Rain on the lens is the guarantor of authenticity...
I recently had a very enjoyable visit to Smailholm Tower, near to Kelso in the borders of Scotland. This is one of the finest remaining Pele (or Peel) Towers which are scattered across the borderlands and beyond (there are several within a few miles of Newcastle upon Tyne; and we are about 60 miles from the Scottish border).
Peles are essentially miniature castles, and the best defense against raiders during the era of the Border Reivers (lasting for a few hundred years up to the early 1600s). Smailholm was the 'ultimate' pele - verging on a castle; in that it had a superb vantage point atop a rocky outcrop, and a solid outer wall enclosing a 'barmkin' containing a feasting hall and some other buildings.
Whereas I get the impression that most peles were simply meant to be an overnight shelter against small, mounted raiding parties until help from the rest of the surname (clan) arrived in response to a signal fire. A solid oak door might protect the cattle etc. below, and access to upper levels only by a ladder and trapdoor above the beasts. Indeed, peles merge-into the lesser 'bastles' which are fortified houses, with a raised, defensible door up some external stairs (again, the animals were kept below).
A bastle (rems of...)
Anyway, it was well worth a visit (thanks also to the informed enthusiasm of the manager, Paul), and contained much more than we had expected. The displays (concerning the Reivers, Border Ballads, and Walter Scott) were illustrated by crafted dolls, which I found surprisingly effective.
Depicting the chilling Border Ballad of the Fours Marys - handmaidens of Mary Queen of Scots
Smailholm was once well known from a passage in Walter Scott's Marmion, referring to a period of his childhood when he was convalescing in a nearby village, and how the tower stimulated his imagination.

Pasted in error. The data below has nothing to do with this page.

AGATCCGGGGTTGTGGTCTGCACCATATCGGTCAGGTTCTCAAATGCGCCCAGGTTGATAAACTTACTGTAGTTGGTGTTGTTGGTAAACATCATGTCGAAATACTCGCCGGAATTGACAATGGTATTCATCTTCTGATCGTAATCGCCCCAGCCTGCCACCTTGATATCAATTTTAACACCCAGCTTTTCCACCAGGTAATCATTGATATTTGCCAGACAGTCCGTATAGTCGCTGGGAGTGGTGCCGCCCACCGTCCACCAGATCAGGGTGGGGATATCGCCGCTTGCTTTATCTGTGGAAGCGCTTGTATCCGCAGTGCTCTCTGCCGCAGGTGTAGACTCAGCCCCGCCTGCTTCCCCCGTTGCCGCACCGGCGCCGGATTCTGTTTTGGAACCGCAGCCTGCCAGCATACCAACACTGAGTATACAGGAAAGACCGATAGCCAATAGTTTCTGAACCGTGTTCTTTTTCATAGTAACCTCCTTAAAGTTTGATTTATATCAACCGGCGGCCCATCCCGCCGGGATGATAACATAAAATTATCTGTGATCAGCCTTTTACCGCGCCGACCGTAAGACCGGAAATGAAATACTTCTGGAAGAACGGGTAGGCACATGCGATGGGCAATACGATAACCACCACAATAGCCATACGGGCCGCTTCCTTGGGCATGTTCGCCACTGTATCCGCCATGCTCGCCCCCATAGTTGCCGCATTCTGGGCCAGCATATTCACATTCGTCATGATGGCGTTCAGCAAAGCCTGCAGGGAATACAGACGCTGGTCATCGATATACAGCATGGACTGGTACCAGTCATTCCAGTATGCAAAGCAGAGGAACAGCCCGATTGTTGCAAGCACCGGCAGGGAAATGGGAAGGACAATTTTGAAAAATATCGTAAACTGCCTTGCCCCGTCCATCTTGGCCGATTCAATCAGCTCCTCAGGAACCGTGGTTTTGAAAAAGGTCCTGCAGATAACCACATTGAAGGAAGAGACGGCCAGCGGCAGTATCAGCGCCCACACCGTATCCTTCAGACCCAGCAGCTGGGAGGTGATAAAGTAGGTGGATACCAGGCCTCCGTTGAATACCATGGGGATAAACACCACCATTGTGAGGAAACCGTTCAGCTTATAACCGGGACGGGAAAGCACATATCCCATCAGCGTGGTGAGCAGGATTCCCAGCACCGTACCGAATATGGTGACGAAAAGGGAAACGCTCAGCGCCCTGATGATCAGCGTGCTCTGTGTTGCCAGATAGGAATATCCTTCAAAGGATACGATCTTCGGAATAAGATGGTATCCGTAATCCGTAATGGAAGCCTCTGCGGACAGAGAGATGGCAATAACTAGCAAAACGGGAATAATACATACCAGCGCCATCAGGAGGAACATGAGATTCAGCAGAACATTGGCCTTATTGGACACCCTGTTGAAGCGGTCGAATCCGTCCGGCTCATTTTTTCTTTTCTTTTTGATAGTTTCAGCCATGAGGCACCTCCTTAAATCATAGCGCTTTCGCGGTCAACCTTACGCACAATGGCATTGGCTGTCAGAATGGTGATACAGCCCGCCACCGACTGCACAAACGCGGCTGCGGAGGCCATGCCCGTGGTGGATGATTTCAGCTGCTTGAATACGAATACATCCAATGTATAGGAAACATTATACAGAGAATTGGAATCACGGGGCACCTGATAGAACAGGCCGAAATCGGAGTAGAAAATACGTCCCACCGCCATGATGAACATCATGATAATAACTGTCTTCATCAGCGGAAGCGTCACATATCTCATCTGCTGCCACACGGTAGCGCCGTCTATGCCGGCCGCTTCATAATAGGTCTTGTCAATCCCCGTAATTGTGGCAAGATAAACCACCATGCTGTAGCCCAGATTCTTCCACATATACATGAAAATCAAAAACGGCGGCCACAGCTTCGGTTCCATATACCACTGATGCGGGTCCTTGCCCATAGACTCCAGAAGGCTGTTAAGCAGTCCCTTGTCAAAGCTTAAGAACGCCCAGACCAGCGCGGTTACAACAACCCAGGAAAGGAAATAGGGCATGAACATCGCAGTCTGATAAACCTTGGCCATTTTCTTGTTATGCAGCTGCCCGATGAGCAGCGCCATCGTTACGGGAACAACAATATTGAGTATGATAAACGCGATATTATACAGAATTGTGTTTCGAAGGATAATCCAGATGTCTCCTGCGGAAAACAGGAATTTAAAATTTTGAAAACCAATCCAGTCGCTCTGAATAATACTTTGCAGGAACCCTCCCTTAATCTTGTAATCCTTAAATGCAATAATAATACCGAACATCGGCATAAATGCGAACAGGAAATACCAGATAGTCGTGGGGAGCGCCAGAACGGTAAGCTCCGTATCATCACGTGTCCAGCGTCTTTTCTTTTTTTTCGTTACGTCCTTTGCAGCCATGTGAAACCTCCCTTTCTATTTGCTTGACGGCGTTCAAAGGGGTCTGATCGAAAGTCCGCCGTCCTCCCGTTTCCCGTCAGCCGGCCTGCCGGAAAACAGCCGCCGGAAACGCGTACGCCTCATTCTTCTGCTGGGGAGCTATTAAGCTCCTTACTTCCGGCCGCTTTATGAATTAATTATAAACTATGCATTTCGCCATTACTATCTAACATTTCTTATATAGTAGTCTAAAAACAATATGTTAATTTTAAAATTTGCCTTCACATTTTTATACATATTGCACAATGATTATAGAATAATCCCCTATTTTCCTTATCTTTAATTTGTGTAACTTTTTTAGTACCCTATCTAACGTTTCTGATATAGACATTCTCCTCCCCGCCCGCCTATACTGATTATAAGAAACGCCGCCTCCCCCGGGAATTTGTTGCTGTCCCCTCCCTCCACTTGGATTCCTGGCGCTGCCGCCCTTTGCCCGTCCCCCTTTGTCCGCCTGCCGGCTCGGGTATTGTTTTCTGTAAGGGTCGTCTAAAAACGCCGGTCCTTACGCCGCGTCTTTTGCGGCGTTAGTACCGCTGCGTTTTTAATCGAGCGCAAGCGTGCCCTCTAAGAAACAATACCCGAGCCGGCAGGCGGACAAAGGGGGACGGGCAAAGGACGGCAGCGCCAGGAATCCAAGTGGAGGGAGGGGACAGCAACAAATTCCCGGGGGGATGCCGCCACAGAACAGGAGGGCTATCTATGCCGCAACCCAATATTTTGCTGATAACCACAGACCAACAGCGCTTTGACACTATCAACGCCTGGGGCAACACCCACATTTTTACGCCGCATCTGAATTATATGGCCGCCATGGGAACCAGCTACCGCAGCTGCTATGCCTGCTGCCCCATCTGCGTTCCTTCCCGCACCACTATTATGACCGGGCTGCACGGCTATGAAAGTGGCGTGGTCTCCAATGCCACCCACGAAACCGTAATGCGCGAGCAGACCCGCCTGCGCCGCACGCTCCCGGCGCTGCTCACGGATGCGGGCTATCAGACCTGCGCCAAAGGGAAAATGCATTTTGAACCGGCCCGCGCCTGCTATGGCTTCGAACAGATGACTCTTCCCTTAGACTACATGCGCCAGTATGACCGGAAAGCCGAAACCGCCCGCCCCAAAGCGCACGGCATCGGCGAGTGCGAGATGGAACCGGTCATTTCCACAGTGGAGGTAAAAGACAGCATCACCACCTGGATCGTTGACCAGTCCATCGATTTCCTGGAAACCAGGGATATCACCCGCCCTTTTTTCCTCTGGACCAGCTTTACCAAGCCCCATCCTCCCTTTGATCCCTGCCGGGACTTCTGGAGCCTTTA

And still I thought that shattered tower
The mightiest work of human power;
And marvelled as the aged hind
With some strange tale bewitched my mind,
Of forayers, who, with headlong force,
Down from that strength had spurred their horse,
Their southern rapine to renew,
Far in the distant Cheviots blue,
And, home returning, filled the hall
With revel, wassail-rout, and brawl.
Methought that still, with trump and clang,
The gateway's broken arches rang;
Methought grim features, seamed with scars,
Glared through the window's rusty bars,
And ever, by the winter hearth,
Old tales I heard of woe or mirth,
Of lovers' slights, of ladies' charms,
Of witches' spells, of warriors' arms;
Of patriot battles, won of old
By Wallace wight and Bruce the bold;
Of later fields of feud and fight,
When, pouring from their Highland height,
The Scottish clans, in headlong sway,
Had swept the scarlet ranks away.
While stretched at length upon the floor,
Again I fought each combat o'er,
Pebbles and shells, in order laid,
The mimic ranks of war displayed;
And onward still the Scottish Lion bore,
And still the scattered Southron fled before.
From Marmion by Walter Scott